James describes the stark disparity of life in the armed forces, where one can quite literally be making life and death decisions, and life at home, where the highlight of a day might be the evening meal. The difference between the two can be extremely unsettling for former service men and women.
While not all veterans do struggle and adjustment is different for every individuals, some problems are common to all. These include finding housing and employment, but also difficulties which many mask daily: the restless impulses or the need to talk to someone with a similar history.
The lack of shared experiences with the vast majority of people can mean veterans feel like outsiders from the very population they have spent their life protecting.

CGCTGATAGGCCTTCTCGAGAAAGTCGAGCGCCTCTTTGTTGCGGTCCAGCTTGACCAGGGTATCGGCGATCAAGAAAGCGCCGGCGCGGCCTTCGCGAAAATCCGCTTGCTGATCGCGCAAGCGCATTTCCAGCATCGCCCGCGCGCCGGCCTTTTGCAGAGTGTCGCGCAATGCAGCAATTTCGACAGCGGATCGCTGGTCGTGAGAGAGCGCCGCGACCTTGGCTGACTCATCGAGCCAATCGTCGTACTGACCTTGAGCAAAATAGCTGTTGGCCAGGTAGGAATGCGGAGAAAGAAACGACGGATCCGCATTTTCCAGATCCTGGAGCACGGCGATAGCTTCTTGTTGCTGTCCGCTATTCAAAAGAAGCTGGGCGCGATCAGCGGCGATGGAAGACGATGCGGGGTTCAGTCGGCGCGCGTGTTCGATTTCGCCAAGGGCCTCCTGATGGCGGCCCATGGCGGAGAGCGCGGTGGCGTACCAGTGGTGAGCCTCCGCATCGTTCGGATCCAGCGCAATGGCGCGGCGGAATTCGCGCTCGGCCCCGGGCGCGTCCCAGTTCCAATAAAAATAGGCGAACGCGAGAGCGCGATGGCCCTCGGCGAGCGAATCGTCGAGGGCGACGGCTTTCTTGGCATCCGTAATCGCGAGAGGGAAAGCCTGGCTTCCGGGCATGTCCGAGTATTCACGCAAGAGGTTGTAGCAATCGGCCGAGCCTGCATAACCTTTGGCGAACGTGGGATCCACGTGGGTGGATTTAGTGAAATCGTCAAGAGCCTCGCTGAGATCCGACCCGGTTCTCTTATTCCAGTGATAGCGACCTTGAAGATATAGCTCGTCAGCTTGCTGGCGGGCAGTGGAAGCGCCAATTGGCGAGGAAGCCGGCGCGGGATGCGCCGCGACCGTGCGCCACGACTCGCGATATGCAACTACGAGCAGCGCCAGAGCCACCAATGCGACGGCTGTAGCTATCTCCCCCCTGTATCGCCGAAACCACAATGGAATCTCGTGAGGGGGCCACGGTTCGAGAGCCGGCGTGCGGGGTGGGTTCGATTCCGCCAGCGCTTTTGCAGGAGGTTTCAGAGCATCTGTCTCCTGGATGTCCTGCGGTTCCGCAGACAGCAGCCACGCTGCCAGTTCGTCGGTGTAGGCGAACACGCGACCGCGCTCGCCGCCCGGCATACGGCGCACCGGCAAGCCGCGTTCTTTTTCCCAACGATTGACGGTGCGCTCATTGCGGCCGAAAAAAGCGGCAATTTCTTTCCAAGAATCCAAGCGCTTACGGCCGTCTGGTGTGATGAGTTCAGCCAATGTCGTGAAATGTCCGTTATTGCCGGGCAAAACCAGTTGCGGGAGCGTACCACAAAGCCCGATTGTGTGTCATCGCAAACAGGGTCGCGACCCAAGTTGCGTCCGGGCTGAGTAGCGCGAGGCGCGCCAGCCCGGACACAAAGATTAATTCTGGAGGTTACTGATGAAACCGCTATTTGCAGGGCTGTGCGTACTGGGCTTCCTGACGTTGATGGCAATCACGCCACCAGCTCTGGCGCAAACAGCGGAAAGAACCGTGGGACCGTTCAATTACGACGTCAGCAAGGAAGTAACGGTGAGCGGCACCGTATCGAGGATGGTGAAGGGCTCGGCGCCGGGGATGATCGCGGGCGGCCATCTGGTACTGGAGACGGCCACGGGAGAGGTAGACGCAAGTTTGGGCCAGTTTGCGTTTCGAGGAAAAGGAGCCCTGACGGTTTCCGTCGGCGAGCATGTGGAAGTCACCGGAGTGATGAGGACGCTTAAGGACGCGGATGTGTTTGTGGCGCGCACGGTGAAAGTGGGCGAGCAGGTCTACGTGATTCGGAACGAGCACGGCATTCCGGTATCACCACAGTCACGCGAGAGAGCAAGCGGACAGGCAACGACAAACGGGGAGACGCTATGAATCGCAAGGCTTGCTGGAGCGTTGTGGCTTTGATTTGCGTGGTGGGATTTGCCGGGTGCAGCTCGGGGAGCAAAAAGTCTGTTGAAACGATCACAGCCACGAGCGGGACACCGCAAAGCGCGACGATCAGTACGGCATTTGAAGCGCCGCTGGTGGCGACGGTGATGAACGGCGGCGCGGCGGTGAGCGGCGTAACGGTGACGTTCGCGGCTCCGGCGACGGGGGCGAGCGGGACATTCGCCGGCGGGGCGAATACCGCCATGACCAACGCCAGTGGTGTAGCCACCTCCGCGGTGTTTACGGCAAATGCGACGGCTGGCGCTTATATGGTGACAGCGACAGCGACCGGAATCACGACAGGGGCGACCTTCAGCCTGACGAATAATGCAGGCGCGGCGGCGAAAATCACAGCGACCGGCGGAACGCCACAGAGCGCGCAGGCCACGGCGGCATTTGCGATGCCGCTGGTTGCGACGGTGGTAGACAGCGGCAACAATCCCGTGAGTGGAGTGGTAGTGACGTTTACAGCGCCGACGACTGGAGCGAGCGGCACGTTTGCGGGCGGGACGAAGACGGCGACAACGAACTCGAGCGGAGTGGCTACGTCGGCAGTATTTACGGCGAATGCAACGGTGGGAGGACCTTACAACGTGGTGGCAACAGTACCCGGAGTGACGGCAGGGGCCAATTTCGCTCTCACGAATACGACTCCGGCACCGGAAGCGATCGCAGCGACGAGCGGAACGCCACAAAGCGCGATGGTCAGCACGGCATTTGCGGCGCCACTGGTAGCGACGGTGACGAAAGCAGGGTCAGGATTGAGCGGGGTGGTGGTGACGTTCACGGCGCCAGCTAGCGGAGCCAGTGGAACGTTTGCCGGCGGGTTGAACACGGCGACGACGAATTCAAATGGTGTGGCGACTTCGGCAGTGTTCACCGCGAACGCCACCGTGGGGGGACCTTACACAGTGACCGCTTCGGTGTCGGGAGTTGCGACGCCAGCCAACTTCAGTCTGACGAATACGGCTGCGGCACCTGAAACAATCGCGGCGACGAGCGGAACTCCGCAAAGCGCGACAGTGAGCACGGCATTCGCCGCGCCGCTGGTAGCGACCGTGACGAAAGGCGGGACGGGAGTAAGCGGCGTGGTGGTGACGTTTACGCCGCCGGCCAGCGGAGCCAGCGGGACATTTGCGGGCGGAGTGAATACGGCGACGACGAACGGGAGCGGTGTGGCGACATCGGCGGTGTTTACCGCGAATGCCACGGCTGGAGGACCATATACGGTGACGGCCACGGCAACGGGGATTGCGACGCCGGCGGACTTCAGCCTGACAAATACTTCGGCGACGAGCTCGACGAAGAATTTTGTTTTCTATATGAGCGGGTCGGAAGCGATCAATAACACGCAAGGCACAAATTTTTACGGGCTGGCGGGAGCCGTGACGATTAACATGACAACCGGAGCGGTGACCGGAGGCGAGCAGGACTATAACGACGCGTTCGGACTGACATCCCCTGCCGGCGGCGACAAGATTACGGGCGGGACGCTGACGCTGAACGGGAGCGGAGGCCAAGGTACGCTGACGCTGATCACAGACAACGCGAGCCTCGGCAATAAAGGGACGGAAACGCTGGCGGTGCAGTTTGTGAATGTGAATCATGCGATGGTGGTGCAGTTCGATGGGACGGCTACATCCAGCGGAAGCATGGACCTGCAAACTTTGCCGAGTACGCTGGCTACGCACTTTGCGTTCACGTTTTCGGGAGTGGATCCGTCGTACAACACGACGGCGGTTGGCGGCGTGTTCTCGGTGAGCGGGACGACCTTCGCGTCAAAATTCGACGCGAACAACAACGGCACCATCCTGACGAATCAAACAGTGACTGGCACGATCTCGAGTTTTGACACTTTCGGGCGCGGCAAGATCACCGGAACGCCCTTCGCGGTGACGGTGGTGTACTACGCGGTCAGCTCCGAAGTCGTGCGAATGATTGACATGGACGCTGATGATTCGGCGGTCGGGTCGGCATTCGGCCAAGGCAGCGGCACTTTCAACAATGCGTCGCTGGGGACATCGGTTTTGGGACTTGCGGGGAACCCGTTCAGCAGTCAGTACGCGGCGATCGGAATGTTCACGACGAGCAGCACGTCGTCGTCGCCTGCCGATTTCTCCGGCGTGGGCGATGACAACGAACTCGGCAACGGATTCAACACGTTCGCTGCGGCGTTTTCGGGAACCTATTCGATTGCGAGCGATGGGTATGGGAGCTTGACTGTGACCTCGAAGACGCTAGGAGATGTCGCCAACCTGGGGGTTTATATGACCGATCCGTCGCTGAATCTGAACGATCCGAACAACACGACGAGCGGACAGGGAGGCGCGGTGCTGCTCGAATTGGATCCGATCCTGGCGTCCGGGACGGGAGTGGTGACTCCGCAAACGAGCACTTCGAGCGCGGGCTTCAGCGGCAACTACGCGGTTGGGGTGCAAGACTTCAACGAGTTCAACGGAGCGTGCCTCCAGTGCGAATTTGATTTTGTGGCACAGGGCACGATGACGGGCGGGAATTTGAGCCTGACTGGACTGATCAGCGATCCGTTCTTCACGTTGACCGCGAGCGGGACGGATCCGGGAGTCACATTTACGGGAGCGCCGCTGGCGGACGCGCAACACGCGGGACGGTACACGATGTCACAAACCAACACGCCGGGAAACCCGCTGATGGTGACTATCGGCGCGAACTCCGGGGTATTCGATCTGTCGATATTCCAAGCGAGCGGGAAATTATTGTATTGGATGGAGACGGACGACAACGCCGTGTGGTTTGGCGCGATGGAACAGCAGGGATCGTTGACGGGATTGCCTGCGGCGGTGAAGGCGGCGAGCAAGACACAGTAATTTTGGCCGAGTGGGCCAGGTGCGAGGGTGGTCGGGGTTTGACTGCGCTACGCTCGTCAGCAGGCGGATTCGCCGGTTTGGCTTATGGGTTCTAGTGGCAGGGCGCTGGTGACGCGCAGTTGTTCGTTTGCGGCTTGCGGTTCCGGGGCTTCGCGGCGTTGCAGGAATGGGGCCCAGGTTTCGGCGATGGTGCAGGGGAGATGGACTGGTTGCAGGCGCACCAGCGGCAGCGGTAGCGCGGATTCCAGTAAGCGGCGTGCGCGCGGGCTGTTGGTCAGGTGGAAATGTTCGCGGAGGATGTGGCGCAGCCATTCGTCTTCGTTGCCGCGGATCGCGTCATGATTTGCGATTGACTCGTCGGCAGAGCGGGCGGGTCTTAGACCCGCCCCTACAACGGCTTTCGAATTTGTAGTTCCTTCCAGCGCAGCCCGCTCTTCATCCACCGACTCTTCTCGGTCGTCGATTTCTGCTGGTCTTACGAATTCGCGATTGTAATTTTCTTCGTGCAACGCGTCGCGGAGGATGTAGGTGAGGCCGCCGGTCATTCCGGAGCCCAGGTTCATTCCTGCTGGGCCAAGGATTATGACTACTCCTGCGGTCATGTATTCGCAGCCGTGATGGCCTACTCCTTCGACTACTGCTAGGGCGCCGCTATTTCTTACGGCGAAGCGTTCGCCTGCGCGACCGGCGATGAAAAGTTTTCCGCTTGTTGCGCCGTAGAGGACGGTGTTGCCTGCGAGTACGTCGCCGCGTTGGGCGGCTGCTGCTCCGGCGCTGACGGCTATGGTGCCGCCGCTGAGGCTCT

David explains the work Haig Housing does to help veterans deal with the realities of civilian life. The charity find ex-Service people find affordable housing.
Toward the end of the discussion, James describes the moment a landlady caught him looking happy after he had cooked scrambled eggs. It's a funny scene, but a poignant reminder than life in the army can leave those who are so used to it badly prepared to look after themselves, even after they've risked their lives for their country.